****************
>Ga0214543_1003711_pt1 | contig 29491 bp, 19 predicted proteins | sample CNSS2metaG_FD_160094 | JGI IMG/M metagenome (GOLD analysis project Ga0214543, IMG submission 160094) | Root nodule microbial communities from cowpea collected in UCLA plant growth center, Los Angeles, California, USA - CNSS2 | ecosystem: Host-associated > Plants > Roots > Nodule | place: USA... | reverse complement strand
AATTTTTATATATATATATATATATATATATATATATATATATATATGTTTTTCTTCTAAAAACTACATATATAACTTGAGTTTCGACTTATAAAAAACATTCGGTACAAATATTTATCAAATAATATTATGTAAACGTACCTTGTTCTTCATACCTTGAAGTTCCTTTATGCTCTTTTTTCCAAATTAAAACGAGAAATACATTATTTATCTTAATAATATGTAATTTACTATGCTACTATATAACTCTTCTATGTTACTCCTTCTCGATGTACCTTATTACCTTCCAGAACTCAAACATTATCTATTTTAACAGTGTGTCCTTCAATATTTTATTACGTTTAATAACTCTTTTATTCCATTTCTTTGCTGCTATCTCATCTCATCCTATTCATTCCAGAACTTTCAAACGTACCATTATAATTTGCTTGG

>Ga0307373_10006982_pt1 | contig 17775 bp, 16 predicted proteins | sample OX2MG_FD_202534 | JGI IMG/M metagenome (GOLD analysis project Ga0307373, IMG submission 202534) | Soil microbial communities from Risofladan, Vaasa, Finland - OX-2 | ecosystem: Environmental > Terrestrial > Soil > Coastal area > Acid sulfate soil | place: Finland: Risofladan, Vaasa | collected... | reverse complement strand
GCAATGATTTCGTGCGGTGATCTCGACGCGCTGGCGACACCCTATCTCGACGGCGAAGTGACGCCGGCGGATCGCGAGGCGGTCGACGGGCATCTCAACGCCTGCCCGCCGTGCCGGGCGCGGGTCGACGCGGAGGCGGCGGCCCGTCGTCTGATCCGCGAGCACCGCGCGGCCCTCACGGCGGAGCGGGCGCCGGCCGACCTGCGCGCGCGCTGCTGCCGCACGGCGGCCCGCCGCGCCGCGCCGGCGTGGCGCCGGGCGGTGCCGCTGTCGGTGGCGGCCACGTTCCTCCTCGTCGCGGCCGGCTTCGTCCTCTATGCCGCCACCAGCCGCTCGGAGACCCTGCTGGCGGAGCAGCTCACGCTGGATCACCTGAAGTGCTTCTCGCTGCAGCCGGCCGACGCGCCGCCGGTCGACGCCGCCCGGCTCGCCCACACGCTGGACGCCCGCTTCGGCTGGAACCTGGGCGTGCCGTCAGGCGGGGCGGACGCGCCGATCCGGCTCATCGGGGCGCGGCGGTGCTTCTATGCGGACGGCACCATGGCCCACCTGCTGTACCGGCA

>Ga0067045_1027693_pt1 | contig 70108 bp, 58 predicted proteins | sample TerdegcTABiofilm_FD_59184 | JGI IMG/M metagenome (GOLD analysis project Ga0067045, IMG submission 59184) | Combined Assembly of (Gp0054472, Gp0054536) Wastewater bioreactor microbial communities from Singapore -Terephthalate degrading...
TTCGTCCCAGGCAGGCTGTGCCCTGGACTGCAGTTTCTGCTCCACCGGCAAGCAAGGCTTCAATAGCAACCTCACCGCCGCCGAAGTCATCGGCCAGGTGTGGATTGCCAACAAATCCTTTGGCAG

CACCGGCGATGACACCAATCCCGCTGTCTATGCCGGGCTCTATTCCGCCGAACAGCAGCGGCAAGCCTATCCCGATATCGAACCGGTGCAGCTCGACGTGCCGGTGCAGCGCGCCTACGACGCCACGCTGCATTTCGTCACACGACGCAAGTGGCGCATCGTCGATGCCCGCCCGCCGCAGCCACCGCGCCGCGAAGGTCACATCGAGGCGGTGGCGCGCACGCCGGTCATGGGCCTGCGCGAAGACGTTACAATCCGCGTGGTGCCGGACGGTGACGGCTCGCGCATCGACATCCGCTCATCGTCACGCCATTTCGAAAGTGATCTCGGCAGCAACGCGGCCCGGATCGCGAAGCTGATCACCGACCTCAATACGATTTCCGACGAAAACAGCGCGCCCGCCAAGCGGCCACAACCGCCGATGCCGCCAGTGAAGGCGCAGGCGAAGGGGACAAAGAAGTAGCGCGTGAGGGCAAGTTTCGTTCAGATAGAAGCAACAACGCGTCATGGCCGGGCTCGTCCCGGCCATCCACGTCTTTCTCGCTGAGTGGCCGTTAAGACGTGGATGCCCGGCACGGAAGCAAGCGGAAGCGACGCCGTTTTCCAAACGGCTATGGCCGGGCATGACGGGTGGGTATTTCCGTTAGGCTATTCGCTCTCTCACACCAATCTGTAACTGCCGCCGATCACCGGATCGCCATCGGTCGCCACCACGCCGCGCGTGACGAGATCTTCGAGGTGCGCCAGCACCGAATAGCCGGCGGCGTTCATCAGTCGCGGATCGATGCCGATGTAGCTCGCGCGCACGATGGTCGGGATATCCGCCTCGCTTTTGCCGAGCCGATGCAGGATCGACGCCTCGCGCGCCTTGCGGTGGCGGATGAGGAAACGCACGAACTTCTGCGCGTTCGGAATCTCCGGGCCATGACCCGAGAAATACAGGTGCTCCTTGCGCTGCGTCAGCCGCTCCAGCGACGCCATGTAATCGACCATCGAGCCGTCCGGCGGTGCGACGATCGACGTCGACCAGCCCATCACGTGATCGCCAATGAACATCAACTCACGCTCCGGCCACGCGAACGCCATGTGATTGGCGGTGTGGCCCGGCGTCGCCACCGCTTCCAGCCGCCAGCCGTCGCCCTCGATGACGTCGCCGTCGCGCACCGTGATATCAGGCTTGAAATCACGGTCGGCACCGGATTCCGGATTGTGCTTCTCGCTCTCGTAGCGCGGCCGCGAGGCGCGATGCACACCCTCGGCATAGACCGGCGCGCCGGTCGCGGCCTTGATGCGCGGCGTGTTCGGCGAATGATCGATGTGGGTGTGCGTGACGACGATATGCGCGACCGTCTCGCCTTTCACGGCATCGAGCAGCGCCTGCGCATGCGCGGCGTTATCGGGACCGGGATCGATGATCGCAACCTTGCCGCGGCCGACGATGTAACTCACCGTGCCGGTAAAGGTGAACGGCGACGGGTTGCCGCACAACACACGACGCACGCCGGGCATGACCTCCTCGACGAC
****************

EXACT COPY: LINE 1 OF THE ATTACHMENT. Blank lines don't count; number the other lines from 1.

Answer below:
>Ga0214543_1003711_pt1 | contig 29491 bp, 19 predicted proteins | sample CNSS2metaG_FD_160094 | JGI IMG/M metagenome (GOLD analysis project Ga0214543, IMG submission 160094) | Root nodule microbial communities from cowpea collected in UCLA plant growth center, Los Angeles, California, USA - CNSS2 | ecosystem: Host-associated > Plants > Roots > Nodule | place: USA... | reverse complement strand